The Role of the network in Encrypted Traffic Analytics
Cisco Systems, Inc.
Technology, Innovation, Enterprise Networking
One of the key pillars of the Cisco intuitive network that we launched recently is Encrypted Traffic Analytics (ETA). ETA builds on Cisco’s Network as a Sensor architecture to deliver two critical use cases for customers: detection of malware in encrypted traffic without decryption and performing a cryptographic audit of the network. In previous blogs, we’ve talked about why we strive for providing security that does not compromise on privacy, and the machine learning based research that enabled this pioneering innovation. I want to articulate the critical role that the network plays in being able to deliver this solution.
Malware running on the end-points will do two things that will leave a fingerprint – it will communicate with the command and control server at periodic intervals and will leverage specific Transport Layer Security (TLS) libraries for encrypting their sessions. From a network perspective, this translates to two observable pieces of information – the sequence of packet lengths and the time interval between the packets, and specific fields from the initial TLS exchange. Together, the behavioral profile of the malware that generated the traffic, and the specific TLS library that is being used by the malware, help in identifying encrypted malware communication.
The key question is – how do we get this metadata? Given the plethora of end-points, each running a different operating systems, it becomes very difficult to come up with an end-point based approach to enable collection of this information. That is where the role of the network becomes critical. The network is in the best position to observe the traffic and make observations that would help determine the behavior of the application generating the data as well as the TLS library being used by the application.
Our recent launch of catalyst 9300 and 9400 switches powered by the UADP 2.0 ASIC, which is positioned at the access layer in the network, will enable us to observe every packet that ever originates from the end-points in the enterprise, irrespective of the medium of connection (i.e. wired vs wireless). It includes typical wired and wireless end-points in the enterprise like laptops and collaboration devices (phones and telepresence units), as well as IoT devices in future. The UADP 2.0 ASIC enables the data features to be extracted and exported to the flow collector without any impact to the overall throughput of the flow. The power of the new IOS-XE operating system is being leveraged for telemetry – the collected metrics are sent as soon as they become available to the Stealthwatch flow collectors, which leverages the cloud based cognitive analytics engine to be able to detect malware in encrypted traffic. The output of Cognitive Analytics is seen on the Stealthwatch Management Console. Once the malware is detected, Stealthwatch will leverage ISE to push mitigation policies to the network. The catalyst 9300 and 9400 switches will once again be in the fore-front, by actually implementing the mitigation policies based analytics to solve what many in the industry thought was unsolvable. What’s even better are the possibilities that this solution opens up for further innovations in this space…and I can tell you that your decision to invest the catalyst 9300 and 9400 series switches will enable you to take advantage of these innovations to secure your network and the digital transformation of your enterprise.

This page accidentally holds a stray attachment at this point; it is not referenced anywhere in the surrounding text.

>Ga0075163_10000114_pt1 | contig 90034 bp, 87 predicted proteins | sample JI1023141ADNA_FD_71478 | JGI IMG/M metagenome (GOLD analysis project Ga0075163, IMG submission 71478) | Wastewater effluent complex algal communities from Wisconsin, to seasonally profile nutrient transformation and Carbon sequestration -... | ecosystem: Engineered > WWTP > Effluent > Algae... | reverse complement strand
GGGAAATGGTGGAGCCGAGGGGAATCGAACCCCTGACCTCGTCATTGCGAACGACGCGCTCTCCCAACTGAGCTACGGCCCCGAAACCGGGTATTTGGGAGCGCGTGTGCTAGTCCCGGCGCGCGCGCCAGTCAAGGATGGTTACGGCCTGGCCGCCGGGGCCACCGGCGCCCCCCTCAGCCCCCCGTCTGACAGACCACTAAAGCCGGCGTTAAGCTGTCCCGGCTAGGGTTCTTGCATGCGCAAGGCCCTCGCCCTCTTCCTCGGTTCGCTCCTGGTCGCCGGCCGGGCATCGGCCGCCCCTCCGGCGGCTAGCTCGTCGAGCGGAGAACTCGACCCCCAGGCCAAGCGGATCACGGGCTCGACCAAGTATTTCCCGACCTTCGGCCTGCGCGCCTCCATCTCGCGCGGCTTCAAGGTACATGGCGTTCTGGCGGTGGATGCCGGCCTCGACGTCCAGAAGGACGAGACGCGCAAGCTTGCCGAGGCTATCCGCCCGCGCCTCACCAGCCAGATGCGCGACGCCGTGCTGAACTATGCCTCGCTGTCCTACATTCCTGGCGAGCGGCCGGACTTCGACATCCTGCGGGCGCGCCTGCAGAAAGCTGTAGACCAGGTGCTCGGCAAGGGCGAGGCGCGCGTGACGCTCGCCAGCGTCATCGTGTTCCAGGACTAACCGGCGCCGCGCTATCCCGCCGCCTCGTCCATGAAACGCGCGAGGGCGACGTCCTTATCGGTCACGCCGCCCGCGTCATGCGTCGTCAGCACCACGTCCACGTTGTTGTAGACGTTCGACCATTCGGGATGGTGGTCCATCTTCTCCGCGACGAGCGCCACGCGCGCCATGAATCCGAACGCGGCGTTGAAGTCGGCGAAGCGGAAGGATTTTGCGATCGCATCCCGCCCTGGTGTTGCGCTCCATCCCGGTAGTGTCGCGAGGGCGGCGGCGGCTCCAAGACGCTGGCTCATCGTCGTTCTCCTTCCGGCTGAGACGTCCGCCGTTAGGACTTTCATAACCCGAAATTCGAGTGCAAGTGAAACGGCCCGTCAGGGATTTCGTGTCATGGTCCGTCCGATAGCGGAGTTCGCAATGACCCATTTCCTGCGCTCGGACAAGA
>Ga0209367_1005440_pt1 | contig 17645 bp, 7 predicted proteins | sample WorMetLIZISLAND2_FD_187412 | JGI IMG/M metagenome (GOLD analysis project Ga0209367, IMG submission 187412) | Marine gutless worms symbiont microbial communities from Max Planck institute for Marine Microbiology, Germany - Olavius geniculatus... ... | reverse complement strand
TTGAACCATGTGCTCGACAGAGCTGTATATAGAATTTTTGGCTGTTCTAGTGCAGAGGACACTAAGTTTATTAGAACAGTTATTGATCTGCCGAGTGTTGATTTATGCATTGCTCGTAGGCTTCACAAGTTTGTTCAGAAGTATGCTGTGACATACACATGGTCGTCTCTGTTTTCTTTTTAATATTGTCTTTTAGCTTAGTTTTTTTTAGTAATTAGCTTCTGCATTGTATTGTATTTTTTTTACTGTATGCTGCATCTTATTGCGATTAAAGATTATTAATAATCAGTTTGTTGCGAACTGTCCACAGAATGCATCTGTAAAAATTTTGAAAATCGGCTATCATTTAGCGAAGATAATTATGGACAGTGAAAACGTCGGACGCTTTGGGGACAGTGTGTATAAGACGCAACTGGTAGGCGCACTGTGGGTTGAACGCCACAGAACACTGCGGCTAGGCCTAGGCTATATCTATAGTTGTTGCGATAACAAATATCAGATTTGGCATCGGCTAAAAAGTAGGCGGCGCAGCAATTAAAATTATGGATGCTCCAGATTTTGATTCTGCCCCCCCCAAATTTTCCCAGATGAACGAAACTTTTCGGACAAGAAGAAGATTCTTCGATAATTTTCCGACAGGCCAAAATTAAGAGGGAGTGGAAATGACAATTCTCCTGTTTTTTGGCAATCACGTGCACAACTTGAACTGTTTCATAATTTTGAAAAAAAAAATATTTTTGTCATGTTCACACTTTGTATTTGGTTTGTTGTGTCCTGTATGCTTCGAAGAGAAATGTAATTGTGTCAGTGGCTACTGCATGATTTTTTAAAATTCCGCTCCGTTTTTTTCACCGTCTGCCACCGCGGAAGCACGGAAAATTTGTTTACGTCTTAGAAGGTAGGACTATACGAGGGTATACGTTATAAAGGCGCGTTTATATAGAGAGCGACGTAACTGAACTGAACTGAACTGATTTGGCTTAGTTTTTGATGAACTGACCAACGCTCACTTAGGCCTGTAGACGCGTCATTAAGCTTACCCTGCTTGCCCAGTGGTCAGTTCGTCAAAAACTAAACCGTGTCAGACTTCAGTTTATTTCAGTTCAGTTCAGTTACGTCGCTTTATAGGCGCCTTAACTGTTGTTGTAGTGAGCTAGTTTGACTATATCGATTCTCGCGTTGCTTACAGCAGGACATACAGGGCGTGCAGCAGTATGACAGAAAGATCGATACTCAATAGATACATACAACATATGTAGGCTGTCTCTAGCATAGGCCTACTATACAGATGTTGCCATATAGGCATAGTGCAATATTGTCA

About the Author
Sarav Radhakrishnan is a Distinguished Engineer and a 17+ years Cisco veteran who has worked on a number of products and solutions during his tenure in Cisco.Sarav is the architecture lead for the highly profitable catalyst switching portfolio.
He has a proven track record of driving innovation in the portfolio and productizing the innovations. His current research and development interests include security, wireless, QoS, LiFi, virtualisation and machine learning.